January 14, 2013
Monday, January 14: The Higgs Boson Particle: Why It Matters
The Higgs Boson is a particle so small that it took scientists 50 years to find it. Headlines exploded last year when the so-called “God particle” was detected, but can something so small really be so important? Renowned theoretical astrophysicist Lawrence Krauss spends the evening explaining why without this elusive mini-particle, our entire understanding of physics would unravel. Bring along or pick up a copy of Krauss’s latest book, A Universe from Nothing: Why There Is Something Rather Than Nothing, if you would like an autograph. $28-$40 (student discounts available), tickets here. 6:45 p.m. to 8:45 p.m. Natural History Museum.
*BONUS*: Grammy-winning Smithsonian Folkways artists Los Texmaniacs are in town tonight for the first time since the release of their latest album, Texas Towns & Tex-Mex Sounds. The Texan quartet plays jams rooted in conjunto polka music (with instruments like the 12-string banjo sexto and the button accordion), but also draws from classic rock, blues and Chicano dance sounds. Polka the night away! $15, tickets here. 7:30 p.m. The Hamilton.
Tuesday, January 15: See the President up “Close”
Here’s your chance to get up close and personal with Barack Obama. Sure, the president himself is busy preparing for his second inauguration, but a huge portrait of him by famed artist Chuck Close is on display today in the National Portrait Gallery. Stop by to congratulate Mr. President on his reelection or to air your political grievances to him — just be sure not to disturb the other visitors. (Close, by the way, also has captured Al Gore and Hillary Clinton, and was appointed in 2010 to the President’s Committee on the Arts and Humanities.) Free. On display until March 2013 on the second floor of the South Rotunda at the National Portrait Gallery.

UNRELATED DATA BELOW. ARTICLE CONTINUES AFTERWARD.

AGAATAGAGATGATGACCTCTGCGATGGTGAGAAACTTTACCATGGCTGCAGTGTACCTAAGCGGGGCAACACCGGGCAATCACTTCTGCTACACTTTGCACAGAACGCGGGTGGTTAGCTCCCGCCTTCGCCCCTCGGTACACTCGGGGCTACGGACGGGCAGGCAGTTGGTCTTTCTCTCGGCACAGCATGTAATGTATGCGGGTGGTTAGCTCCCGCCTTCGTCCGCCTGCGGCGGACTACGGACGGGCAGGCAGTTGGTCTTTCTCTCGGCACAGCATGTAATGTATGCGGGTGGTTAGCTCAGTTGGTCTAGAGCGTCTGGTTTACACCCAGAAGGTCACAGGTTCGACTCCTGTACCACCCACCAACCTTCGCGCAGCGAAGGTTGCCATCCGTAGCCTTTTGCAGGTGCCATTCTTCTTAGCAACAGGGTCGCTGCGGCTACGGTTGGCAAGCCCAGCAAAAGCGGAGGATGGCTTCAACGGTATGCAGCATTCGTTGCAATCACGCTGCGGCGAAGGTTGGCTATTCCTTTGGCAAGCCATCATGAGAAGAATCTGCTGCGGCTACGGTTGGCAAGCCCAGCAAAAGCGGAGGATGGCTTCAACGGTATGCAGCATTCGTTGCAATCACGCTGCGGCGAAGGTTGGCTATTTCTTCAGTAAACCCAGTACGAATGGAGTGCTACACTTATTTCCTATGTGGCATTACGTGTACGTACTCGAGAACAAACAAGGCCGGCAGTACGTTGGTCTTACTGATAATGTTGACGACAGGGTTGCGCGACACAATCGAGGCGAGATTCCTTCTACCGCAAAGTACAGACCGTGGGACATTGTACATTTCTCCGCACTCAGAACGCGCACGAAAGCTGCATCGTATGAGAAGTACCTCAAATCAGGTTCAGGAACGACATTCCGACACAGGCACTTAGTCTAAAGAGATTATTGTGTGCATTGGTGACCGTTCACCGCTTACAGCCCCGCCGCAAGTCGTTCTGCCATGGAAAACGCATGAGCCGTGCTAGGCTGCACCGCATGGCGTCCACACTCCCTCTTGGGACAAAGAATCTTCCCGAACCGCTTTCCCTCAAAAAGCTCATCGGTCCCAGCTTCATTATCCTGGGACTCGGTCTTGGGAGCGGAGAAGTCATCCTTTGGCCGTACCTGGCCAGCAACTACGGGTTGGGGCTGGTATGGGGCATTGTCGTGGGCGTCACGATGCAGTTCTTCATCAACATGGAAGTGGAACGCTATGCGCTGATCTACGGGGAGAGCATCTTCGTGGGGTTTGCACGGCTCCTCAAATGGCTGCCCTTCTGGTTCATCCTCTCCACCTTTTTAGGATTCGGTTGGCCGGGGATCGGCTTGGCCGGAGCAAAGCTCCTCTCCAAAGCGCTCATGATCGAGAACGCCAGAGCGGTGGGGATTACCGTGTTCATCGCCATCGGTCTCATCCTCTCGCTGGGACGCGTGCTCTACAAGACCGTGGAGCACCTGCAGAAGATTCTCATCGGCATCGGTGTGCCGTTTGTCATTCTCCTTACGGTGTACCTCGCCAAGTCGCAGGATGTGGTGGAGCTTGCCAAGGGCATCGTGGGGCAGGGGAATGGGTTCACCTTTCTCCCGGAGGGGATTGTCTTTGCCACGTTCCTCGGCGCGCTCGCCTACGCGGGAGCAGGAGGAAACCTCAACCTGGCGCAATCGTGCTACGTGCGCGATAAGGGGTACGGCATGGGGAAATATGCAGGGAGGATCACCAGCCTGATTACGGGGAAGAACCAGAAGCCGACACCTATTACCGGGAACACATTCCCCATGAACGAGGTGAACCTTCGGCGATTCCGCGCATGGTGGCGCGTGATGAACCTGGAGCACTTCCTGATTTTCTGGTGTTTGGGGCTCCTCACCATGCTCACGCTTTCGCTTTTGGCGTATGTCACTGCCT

Wednesday, January 16: Between the Folds
There is a lot more to origami than making cute cranes. The 17th century Japanese art of paper folding is still seriously practiced today by artists who devote their entire lives to learning its intricate and often deeply mathematical techniques. Between the Folds, a documentary, profiles a group of artists and scientists who hope to push the art to its next level. One of the group’s artists, Erik Demaine, will present the film, as well as answer questions and demonstrate folds. Free. Noon. Renwick Gallery.
Thursday, January 17: Peacock Room Shutters Open
Want a taste of luxury? The Freer Gallery’s Peacock Room, once an opulent British dining room, now hosts more than 250 ceramics from Egypt, Iran, Japan, China and Korea that museum founder Charles Lang Freer collected on his travels. At noon, the museum opens the room’s shutters to bathe the collection in sunlight, and the room glows blue, green and gold. The shimmering colors won’t fade any time soon, either; special filtering film on the room’s windows prevents the sun’s effects on the ceramics. Free. Noon to 5:30 p.m. Freer Gallery.
Also check out our specially created Visitors Guide App. Get the most out of your trip to Washington, D.C. and the National Mall with this selection of custom-built tours, based on your available time and passions. From the editors of Smithsonian magazine, the app is also packed with handy navigational tools, maps, museum floor plans and museum information including ‘Greatest Hits’ for each Smithsonian museum.
August 19, 2010